Beef Stew with celery and a rich gravy was bound to be my companion’s main course on such a chilly winter’s day. Chunks of tender meat were joined by a side order of the creamiest creamed potatoes to add still more comfort to an already warm and homely dish. An old-fashioned delight.

hotel review I am seldom persuaded by a steak but our neighbours had ordered the spatchcock chicken from the Grill section of the menu, and those boarded meals did look enticing. I settled on the sirloin steak and it was cooked to pink-interiored perfection. Marked by the grill and well-flavoured, it was everything that a carnivore could ask for. For those of us who eat beef so seldom, it is indeed a treat and one that I savoured at Langtry’s.

The dessert list offered me Eton Mess with Cherries, amongst others. This is a very traditional pud and is said to be the result of a culinary accident at the eponymous boy’s school. One should perhaps be grateful to the slippery floors and ungainly waiters of that establishment, although I am sure no such creature exists within Langtry’s.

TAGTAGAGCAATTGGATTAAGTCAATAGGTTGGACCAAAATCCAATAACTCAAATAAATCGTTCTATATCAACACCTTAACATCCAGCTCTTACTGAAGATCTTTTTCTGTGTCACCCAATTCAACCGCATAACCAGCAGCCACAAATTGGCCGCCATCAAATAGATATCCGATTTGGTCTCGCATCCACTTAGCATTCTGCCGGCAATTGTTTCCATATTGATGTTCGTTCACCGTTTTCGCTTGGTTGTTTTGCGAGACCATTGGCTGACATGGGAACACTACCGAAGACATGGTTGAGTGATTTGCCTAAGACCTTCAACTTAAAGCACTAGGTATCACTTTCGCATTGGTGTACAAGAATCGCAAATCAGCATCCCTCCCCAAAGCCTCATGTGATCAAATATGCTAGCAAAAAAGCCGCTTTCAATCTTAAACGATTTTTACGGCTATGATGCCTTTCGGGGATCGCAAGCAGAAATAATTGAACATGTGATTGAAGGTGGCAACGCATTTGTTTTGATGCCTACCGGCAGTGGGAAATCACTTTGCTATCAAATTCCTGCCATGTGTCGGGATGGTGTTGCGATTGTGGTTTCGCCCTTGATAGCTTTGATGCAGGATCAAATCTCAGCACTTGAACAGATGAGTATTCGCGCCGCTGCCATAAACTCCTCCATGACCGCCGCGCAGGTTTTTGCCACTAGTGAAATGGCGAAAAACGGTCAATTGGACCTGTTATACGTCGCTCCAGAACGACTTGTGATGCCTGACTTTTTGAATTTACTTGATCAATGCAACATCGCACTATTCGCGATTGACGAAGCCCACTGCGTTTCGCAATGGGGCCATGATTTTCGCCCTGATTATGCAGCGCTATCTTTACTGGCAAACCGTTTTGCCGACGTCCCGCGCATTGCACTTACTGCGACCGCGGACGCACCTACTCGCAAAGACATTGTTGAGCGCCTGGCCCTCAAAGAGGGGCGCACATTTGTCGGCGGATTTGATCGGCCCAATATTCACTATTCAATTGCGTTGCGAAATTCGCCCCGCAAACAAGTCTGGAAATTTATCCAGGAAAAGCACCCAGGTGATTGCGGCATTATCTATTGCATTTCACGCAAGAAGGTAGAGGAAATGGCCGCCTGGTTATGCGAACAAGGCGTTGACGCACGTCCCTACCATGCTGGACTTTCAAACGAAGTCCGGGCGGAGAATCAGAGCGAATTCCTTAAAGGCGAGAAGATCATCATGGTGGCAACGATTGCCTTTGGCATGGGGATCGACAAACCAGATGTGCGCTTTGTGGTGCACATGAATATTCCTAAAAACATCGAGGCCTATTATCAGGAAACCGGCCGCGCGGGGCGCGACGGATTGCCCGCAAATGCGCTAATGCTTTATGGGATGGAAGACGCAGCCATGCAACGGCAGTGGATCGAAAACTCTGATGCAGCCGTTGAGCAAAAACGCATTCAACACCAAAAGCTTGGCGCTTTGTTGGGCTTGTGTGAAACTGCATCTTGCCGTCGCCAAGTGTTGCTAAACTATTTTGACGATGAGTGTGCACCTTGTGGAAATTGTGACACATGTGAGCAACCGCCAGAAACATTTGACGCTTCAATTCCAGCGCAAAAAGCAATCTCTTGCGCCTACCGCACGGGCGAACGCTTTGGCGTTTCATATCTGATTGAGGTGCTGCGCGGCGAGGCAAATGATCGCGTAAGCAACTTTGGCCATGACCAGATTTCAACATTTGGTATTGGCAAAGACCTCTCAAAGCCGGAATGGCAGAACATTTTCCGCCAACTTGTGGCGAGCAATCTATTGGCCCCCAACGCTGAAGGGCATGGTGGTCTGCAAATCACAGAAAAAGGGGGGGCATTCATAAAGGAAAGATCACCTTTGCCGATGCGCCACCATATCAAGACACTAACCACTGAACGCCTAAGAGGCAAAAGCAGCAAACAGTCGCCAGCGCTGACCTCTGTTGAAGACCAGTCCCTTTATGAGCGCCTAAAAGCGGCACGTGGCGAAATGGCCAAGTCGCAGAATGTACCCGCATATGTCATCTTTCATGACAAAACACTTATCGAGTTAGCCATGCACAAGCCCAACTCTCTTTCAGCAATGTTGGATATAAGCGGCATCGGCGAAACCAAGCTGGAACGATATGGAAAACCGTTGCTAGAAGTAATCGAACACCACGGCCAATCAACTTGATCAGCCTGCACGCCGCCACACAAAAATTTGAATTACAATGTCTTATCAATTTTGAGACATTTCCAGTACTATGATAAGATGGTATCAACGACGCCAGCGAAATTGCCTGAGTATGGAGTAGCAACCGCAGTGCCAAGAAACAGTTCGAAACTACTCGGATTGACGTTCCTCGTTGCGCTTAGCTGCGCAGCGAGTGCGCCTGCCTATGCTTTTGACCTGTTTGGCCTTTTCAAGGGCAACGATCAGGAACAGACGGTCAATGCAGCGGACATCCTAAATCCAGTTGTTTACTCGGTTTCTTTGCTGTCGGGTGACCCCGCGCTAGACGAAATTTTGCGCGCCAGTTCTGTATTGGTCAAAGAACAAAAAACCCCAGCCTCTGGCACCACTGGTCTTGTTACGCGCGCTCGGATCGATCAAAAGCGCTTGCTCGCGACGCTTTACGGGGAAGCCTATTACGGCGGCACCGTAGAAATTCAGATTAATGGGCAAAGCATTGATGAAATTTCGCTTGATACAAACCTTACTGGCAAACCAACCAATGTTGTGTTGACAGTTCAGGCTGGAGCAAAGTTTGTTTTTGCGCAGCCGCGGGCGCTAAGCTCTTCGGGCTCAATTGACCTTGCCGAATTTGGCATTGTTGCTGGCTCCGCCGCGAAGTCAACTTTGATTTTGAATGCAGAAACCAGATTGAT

My guest tucked into Banana Bread and a substantial scoop of real clotted cream. Another memory of teatime cakes. That is perhaps the theme of this restaurant: it evokes thoughts of gentler days when life was less hurried. A place to return to again and again.

Langtry’s has a popular offer for weekends:
Saturday and Sunday Lunch.
This offer is valid for a maximum of 6 people per booking.
£45.00 for 3 courses including Champagne Perrier Jouët.
£35.00 for 3 courses including Louis de Custine Champagne.

Opening hours

Breakfast
07.00 am - 10.30 am (Monday to Friday)
08.00 am - 11.00 am (Saturday and Sunday)
Lunch
12.00 am - 2.30 pm (Monday to Sunday)
Dinner
6.00 pm - 10.30 pm (Monday to Saturday)

Langtry’s Restaurant
21 Pont Street, London, SW1X 9SG
Tel. + 44 (0)20 7201 6619
Fax + 44 (0)20 7245 0994
Visit Langtry’s restaurant here